At 96, Bernard Lewis Reflects On 'A Century'

Historians in the News

Over his long academic career, Bernard Lewis has arguably become the world's greatest historian of the Middle East. Now, at 96, Lewis turns his attention inward in a memoir that looks back on his life, work and legacy.

The linguist and scholar's career began before World War II, and in a new memoir he covers more than a few sensitive areas, from race and slavery in Islam, to the clash of civilizations and his long argument with scholar Edward Said, to his role as an adviser to former Vice President Dick Cheney.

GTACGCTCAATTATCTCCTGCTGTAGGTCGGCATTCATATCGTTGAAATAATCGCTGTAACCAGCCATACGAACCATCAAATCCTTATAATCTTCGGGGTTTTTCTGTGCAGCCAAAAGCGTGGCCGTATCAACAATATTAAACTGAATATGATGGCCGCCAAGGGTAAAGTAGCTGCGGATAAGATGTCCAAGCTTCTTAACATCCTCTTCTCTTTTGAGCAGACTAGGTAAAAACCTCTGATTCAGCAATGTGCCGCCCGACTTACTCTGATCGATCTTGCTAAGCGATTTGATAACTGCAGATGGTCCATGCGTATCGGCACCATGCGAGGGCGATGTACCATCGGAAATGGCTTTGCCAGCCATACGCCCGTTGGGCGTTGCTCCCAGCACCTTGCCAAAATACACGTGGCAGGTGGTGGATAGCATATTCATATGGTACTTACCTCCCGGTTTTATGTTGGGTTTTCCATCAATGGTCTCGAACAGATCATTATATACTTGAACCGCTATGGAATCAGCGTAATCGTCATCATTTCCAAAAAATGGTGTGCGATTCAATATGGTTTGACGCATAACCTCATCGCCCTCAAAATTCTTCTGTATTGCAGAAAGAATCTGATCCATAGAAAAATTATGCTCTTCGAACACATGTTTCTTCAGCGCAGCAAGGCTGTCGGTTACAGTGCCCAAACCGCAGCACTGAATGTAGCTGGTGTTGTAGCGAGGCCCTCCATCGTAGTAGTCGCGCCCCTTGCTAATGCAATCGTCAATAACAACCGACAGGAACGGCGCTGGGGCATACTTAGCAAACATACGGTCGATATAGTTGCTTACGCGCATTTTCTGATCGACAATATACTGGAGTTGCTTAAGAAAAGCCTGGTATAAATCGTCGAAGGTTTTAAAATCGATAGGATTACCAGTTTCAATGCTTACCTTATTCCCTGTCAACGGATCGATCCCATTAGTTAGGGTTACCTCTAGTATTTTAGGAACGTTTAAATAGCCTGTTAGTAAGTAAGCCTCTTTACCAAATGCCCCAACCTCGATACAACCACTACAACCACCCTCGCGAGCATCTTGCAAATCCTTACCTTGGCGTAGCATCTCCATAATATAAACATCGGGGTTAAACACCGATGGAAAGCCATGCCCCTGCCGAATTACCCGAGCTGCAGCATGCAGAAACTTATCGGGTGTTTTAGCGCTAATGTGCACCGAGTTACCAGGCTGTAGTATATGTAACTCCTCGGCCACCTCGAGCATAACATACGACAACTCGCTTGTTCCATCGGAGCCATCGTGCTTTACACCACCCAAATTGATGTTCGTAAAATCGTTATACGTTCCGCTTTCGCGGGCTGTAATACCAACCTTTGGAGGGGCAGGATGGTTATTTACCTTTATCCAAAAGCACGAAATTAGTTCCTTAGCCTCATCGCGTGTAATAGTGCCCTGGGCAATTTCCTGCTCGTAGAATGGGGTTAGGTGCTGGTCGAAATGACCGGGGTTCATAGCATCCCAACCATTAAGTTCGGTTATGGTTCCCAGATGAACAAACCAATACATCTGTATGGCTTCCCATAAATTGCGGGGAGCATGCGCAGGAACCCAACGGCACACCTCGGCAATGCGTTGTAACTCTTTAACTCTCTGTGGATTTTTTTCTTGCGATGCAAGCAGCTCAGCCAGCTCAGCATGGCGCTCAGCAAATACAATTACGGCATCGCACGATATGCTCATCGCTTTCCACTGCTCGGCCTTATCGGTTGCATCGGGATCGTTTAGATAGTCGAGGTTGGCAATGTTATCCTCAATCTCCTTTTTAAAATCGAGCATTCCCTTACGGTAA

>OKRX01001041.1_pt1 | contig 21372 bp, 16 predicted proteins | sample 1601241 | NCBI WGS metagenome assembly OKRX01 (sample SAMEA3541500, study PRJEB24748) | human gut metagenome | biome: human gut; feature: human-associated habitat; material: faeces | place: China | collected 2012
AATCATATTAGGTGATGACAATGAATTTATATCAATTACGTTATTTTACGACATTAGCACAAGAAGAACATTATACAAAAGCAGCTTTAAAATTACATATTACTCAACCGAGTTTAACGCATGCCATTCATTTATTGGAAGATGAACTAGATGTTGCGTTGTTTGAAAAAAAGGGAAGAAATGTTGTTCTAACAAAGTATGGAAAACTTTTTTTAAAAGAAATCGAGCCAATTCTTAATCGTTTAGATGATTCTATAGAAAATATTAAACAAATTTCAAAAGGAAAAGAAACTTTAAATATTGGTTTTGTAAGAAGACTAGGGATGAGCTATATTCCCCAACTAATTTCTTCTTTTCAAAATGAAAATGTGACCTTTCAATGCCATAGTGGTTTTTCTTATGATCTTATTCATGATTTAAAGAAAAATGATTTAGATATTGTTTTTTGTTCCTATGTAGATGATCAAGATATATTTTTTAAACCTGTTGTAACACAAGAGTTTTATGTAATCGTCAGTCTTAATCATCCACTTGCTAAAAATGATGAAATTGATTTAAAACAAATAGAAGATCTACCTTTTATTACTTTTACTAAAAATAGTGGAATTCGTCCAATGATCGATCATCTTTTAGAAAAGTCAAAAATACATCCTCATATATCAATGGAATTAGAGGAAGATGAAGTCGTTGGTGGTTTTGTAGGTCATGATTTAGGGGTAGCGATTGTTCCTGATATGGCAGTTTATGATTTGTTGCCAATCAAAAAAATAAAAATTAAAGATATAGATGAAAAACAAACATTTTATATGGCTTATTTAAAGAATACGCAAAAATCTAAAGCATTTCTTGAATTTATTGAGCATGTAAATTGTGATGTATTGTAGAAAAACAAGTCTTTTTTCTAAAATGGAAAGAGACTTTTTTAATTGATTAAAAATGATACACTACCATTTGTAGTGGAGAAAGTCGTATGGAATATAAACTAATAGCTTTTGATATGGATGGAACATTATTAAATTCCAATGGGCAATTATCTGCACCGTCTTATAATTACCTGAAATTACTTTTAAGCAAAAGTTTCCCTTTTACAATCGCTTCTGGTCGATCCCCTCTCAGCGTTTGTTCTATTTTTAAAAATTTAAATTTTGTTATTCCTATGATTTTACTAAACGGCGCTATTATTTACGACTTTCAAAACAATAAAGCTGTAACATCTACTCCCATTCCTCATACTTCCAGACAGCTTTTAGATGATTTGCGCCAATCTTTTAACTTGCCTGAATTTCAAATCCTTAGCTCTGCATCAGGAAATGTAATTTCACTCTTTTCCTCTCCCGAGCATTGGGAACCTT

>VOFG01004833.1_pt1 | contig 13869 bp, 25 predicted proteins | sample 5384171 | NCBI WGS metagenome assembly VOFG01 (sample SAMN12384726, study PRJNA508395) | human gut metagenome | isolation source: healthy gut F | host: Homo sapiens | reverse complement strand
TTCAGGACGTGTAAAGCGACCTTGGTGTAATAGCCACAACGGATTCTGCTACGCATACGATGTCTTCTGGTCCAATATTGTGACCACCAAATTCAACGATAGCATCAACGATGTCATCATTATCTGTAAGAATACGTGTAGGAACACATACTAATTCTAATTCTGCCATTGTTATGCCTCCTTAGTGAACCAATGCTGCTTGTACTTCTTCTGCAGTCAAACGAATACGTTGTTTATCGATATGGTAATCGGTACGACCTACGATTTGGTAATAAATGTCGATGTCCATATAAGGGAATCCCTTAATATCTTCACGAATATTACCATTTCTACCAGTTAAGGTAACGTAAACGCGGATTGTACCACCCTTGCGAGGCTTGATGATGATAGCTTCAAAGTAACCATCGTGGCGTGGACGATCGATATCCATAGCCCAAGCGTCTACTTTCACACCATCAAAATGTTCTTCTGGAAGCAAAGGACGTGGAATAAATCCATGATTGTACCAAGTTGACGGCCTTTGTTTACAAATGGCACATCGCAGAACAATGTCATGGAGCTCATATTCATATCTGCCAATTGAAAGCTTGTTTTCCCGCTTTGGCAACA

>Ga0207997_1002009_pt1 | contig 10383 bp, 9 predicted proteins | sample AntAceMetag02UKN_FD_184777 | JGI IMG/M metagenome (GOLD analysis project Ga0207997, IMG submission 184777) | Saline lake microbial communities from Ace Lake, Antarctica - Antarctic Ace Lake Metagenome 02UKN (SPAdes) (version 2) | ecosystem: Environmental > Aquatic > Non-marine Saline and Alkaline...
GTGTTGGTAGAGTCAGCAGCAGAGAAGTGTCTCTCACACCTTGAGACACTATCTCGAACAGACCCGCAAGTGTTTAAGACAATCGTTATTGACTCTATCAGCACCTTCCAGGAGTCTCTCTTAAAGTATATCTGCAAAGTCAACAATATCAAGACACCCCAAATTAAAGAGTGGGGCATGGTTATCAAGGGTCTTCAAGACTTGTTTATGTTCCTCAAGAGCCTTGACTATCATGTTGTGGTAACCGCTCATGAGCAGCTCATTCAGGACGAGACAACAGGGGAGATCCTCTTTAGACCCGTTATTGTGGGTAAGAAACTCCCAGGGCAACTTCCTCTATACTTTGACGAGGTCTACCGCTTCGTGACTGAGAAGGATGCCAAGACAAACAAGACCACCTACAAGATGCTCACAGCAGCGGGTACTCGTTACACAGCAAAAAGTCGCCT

NPR's Neal Conan talks with Lewis about his new book, Notes on a Century. [CLICK ON LINK FOR FULL INTERVIEW]

Interview Highlights

On religious tolerance under Islamic rule

"It is required by Islam. Part of the basic rules of Islam as laid down in the Quran require a measure of tolerance. But one has to be careful in how one understands that term.

"In the first place, it doesn't apply to everybody. It only applies to monotheists. In the second place, it does not grant them equal status. It grants them an inferior status, with some, though not all, of the rights of the dominant group. But it does allow them to practice their own religions and follow their own laws, and in one respect it is more tolerant than our present Western system, and, that is, they were allowed to live under their own laws and follow their own religions and even enforce their own laws in such matters as marriage and inheritance and so on."...

comments powered by Disqus